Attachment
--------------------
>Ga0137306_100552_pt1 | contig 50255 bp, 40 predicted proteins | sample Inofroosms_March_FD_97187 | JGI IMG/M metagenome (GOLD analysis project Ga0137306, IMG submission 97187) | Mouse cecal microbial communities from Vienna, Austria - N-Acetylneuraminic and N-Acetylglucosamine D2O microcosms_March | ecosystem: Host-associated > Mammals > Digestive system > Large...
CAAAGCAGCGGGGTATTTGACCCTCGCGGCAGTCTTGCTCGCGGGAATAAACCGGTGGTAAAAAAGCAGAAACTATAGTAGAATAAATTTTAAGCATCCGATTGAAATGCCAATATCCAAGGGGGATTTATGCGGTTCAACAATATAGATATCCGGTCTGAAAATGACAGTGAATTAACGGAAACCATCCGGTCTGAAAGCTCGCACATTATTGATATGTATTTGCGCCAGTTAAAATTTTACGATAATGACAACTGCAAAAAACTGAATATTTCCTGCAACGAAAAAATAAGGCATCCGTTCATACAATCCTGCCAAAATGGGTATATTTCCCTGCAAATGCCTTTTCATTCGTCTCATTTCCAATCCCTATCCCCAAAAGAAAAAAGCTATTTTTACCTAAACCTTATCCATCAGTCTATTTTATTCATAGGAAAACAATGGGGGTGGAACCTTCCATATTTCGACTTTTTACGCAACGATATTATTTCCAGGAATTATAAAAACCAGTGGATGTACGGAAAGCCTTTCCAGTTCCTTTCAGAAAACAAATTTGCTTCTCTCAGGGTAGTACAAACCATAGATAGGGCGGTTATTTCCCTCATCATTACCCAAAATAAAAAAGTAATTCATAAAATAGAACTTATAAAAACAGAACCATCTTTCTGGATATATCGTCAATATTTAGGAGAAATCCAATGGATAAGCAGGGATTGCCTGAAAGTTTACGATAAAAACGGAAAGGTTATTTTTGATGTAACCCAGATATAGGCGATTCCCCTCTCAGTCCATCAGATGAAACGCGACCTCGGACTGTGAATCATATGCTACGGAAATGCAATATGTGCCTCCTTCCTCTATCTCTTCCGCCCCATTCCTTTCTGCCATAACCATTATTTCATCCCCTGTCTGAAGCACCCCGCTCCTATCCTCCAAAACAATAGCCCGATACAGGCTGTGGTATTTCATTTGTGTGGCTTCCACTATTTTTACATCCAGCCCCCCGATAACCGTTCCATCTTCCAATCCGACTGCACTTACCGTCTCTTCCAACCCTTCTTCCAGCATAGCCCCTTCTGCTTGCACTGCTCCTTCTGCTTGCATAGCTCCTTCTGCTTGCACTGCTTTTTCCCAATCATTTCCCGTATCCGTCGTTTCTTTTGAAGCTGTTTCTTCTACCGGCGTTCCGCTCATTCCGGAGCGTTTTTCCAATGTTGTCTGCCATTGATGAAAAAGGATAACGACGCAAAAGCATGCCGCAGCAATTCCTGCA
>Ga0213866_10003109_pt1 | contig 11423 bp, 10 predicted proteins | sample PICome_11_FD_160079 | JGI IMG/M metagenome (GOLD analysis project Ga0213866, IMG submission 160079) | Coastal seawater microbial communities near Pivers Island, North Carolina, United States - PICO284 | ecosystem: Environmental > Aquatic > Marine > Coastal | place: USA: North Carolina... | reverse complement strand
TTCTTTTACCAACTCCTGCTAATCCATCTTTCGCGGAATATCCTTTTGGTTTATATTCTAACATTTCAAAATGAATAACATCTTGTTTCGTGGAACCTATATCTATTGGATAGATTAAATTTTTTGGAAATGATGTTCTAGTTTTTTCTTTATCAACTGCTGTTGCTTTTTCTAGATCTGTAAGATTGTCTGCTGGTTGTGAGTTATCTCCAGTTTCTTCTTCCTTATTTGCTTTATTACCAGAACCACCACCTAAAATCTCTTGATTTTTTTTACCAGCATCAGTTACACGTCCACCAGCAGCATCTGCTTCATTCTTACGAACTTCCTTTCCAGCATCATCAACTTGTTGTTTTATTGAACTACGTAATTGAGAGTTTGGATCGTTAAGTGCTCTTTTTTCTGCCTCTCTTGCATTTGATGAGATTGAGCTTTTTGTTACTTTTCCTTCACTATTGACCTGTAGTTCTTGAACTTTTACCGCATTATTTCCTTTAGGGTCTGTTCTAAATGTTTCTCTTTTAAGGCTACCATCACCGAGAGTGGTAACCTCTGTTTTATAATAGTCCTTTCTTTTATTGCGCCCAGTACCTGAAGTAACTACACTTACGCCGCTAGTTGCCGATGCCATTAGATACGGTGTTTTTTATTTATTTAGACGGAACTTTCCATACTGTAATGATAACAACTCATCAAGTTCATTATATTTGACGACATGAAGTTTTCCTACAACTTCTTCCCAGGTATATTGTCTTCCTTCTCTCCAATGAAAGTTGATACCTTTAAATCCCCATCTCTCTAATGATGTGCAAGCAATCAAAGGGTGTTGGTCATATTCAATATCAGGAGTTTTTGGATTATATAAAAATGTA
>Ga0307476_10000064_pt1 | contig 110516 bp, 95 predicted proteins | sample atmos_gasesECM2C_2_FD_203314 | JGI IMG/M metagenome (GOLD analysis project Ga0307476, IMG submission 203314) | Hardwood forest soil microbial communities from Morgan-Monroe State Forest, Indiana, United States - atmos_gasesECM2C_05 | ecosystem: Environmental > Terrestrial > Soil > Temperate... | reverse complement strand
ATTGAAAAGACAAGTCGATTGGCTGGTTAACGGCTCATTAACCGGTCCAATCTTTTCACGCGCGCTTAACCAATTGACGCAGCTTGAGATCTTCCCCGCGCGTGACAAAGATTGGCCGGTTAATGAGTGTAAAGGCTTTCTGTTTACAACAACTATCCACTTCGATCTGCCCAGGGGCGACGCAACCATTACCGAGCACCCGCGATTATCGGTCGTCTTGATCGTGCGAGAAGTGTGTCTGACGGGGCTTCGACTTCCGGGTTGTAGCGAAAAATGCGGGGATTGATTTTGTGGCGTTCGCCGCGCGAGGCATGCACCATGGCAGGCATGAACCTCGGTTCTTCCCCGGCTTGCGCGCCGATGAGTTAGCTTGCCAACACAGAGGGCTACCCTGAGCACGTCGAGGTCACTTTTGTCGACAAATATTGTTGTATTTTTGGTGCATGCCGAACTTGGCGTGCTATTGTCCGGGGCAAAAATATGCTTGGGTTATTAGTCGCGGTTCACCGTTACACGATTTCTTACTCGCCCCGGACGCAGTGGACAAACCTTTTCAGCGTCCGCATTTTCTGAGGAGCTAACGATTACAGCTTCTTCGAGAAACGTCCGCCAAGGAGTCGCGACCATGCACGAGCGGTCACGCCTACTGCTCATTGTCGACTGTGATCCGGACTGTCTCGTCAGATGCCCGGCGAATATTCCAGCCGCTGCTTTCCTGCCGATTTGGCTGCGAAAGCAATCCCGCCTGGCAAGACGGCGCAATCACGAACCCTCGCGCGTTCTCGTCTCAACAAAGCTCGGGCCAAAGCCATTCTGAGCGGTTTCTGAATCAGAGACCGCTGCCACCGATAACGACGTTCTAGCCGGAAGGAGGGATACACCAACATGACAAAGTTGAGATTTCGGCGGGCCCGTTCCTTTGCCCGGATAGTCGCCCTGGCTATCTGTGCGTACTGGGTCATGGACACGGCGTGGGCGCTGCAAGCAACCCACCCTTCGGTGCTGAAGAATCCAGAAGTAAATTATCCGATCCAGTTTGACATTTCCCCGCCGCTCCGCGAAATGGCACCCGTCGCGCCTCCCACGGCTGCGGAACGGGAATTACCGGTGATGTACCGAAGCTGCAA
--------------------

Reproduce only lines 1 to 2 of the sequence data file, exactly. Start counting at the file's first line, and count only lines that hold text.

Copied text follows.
>Ga0137306_100552_pt1 | contig 50255 bp, 40 predicted proteins | sample Inofroosms_March_FD_97187 | JGI IMG/M metagenome (GOLD analysis project Ga0137306, IMG submission 97187) | Mouse cecal microbial communities from Vienna, Austria - N-Acetylneuraminic and N-Acetylglucosamine D2O microcosms_March | ecosystem: Host-associated > Mammals > Digestive system > Large...
CAAAGCAGCGGGGTATTTGACCCTCGCGGCAGTCTTGCTCGCGGGAATAAACCGGTGGTAAAAAAGCAGAAACTATAGTAGAATAAATTTTAAGCATCCGATTGAAATGCCAATATCCAAGGGGGATTTATGCGGTTCAACAATATAGATATCCGGTCTGAAAATGACAGTGAATTAACGGAAACCATCCGGTCTGAAAGCTCGCACATTATTGATATGTATTTGCGCCAGTTAAAATTTTACGATAATGACAACTGCAAAAAACTGAATATTTCCTGCAACGAAAAAATAAGGCATCCGTTCATACAATCCTGCCAAAATGGGTATATTTCCCTGCAAATGCCTTTTCATTCGTCTCATTTCCAATCCCTATCCCCAAAAGAAAAAAGCTATTTTTACCTAAACCTTATCCATCAGTCTATTTTATTCATAGGAAAACAATGGGGGTGGAACCTTCCATATTTCGACTTTTTACGCAACGATATTATTTCCAGGAATTATAAAAACCAGTGGATGTACGGAAAGCCTTTCCAGTTCCTTTCAGAAAACAAATTTGCTTCTCTCAGGGTAGTACAAACCATAGATAGGGCGGTTATTTCCCTCATCATTACCCAAAATAAAAAAGTAATTCATAAAATAGAACTTATAAAAACAGAACCATCTTTCTGGATATATCGTCAATATTTAGGAGAAATCCAATGGATAAGCAGGGATTGCCTGAAAGTTTACGATAAAAACGGAAAGGTTATTTTTGATGTAACCCAGATATAGGCGATTCCCCTCTCAGTCCATCAGATGAAACGCGACCTCGGACTGTGAATCATATGCTACGGAAATGCAATATGTGCCTCCTTCCTCTATCTCTTCCGCCCCATTCCTTTCTGCCATAACCATTATTTCATCCCCTGTCTGAAGCACCCCGCTCCTATCCTCCAAAACAATAGCCCGATACAGGCTGTGGTATTTCATTTGTGTGGCTTCCACTATTTTTACATCCAGCCCCCCGATAACCGTTCCATCTTCCAATCCGACTGCACTTACCGTCTCTTCCAACCCTTCTTCCAGCATAGCCCCTTCTGCTTGCACTGCTCCTTCTGCTTGCATAGCTCCTTCTGCTTGCACTGCTTTTTCCCAATCATTTCCCGTATCCGTCGTTTCTTTTGAAGCTGTTTCTTCTACCGGCGTTCCGCTCATTCCGGAGCGTTTTTCCAATGTTGTCTGCCATTGATGAAAAAGGATAACGACGCAAAAGCATGCCGCAGCAATTCCTGCA